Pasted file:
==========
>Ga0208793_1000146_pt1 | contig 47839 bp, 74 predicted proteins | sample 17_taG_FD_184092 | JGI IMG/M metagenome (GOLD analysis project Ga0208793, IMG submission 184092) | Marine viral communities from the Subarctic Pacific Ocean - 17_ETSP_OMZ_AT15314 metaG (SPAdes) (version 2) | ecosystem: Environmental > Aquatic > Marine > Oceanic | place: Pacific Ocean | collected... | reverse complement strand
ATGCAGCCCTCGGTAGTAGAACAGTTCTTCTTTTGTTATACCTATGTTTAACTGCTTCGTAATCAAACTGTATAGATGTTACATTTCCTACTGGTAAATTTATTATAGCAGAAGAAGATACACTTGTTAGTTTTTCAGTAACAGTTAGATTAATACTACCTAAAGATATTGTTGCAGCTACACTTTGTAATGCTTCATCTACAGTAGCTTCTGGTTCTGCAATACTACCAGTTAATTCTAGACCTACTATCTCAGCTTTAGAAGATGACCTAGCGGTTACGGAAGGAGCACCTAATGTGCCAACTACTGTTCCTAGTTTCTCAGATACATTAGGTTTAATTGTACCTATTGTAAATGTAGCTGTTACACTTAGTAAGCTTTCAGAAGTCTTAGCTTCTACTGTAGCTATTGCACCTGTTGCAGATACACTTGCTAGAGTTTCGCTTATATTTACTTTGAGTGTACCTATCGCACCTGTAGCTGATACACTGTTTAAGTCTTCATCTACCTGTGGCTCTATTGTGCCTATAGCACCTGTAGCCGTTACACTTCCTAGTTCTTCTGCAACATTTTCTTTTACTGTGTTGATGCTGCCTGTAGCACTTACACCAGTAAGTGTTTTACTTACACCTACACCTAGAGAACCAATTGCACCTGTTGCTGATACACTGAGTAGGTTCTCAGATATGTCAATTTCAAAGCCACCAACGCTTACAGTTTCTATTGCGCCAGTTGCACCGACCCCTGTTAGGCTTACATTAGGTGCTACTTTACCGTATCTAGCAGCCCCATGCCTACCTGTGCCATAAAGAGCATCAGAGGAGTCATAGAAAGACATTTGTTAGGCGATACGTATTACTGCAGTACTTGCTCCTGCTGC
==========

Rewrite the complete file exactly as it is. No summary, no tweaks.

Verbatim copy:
>Ga0208793_1000146_pt1 | contig 47839 bp, 74 predicted proteins | sample 17_taG_FD_184092 | JGI IMG/M metagenome (GOLD analysis project Ga0208793, IMG submission 184092) | Marine viral communities from the Subarctic Pacific Ocean - 17_ETSP_OMZ_AT15314 metaG (SPAdes) (version 2) | ecosystem: Environmental > Aquatic > Marine > Oceanic | place: Pacific Ocean | collected... | reverse complement strand
ATGCAGCCCTCGGTAGTAGAACAGTTCTTCTTTTGTTATACCTATGTTTAACTGCTTCGTAATCAAACTGTATAGATGTTACATTTCCTACTGGTAAATTTATTATAGCAGAAGAAGATACACTTGTTAGTTTTTCAGTAACAGTTAGATTAATACTACCTAAAGATATTGTTGCAGCTACACTTTGTAATGCTTCATCTACAGTAGCTTCTGGTTCTGCAATACTACCAGTTAATTCTAGACCTACTATCTCAGCTTTAGAAGATGACCTAGCGGTTACGGAAGGAGCACCTAATGTGCCAACTACTGTTCCTAGTTTCTCAGATACATTAGGTTTAATTGTACCTATTGTAAATGTAGCTGTTACACTTAGTAAGCTTTCAGAAGTCTTAGCTTCTACTGTAGCTATTGCACCTGTTGCAGATACACTTGCTAGAGTTTCGCTTATATTTACTTTGAGTGTACCTATCGCACCTGTAGCTGATACACTGTTTAAGTCTTCATCTACCTGTGGCTCTATTGTGCCTATAGCACCTGTAGCCGTTACACTTCCTAGTTCTTCTGCAACATTTTCTTTTACTGTGTTGATGCTGCCTGTAGCACTTACACCAGTAAGTGTTTTACTTACACCTACACCTAGAGAACCAATTGCACCTGTTGCTGATACACTGAGTAGGTTCTCAGATATGTCAATTTCAAAGCCACCAACGCTTACAGTTTCTATTGCGCCAGTTGCACCGACCCCTGTTAGGCTTACATTAGGTGCTACTTTACCGTATCTAGCAGCCCCATGCCTACCTGTGCCATAAAGAGCATCAGAGGAGTCATAGAAAGACATTTGTTAGGCGATACGTATTACTGCAGTACTTGCTCCTGCTGC